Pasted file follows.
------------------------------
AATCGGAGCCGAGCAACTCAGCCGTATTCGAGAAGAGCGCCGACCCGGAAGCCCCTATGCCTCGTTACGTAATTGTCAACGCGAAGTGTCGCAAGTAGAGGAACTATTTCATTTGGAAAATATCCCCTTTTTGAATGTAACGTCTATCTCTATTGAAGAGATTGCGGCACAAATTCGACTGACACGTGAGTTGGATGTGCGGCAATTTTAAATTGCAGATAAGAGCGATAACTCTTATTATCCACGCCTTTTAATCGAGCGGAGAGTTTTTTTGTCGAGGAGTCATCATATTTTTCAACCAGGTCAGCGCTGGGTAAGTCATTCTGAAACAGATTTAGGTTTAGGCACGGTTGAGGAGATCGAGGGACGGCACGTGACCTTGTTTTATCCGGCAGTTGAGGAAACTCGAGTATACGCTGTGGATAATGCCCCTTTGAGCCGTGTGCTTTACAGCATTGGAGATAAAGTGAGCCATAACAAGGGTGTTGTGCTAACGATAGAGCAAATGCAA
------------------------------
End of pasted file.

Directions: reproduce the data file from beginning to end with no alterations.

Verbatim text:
AATCGGAGCCGAGCAACTCAGCCGTATTCGAGAAGAGCGCCGACCCGGAAGCCCCTATGCCTCGTTACGTAATTGTCAACGCGAAGTGTCGCAAGTAGAGGAACTATTTCATTTGGAAAATATCCCCTTTTTGAATGTAACGTCTATCTCTATTGAAGAGATTGCGGCACAAATTCGACTGACACGTGAGTTGGATGTGCGGCAATTTTAAATTGCAGATAAGAGCGATAACTCTTATTATCCACGCCTTTTAATCGAGCGGAGAGTTTTTTTGTCGAGGAGTCATCATATTTTTCAACCAGGTCAGCGCTGGGTAAGTCATTCTGAAACAGATTTAGGTTTAGGCACGGTTGAGGAGATCGAGGGACGGCACGTGACCTTGTTTTATCCGGCAGTTGAGGAAACTCGAGTATACGCTGTGGATAATGCCCCTTTGAGCCGTGTGCTTTACAGCATTGGAGATAAAGTGAGCCATAACAAGGGTGTTGTGCTAACGATAGAGCAAATGCAA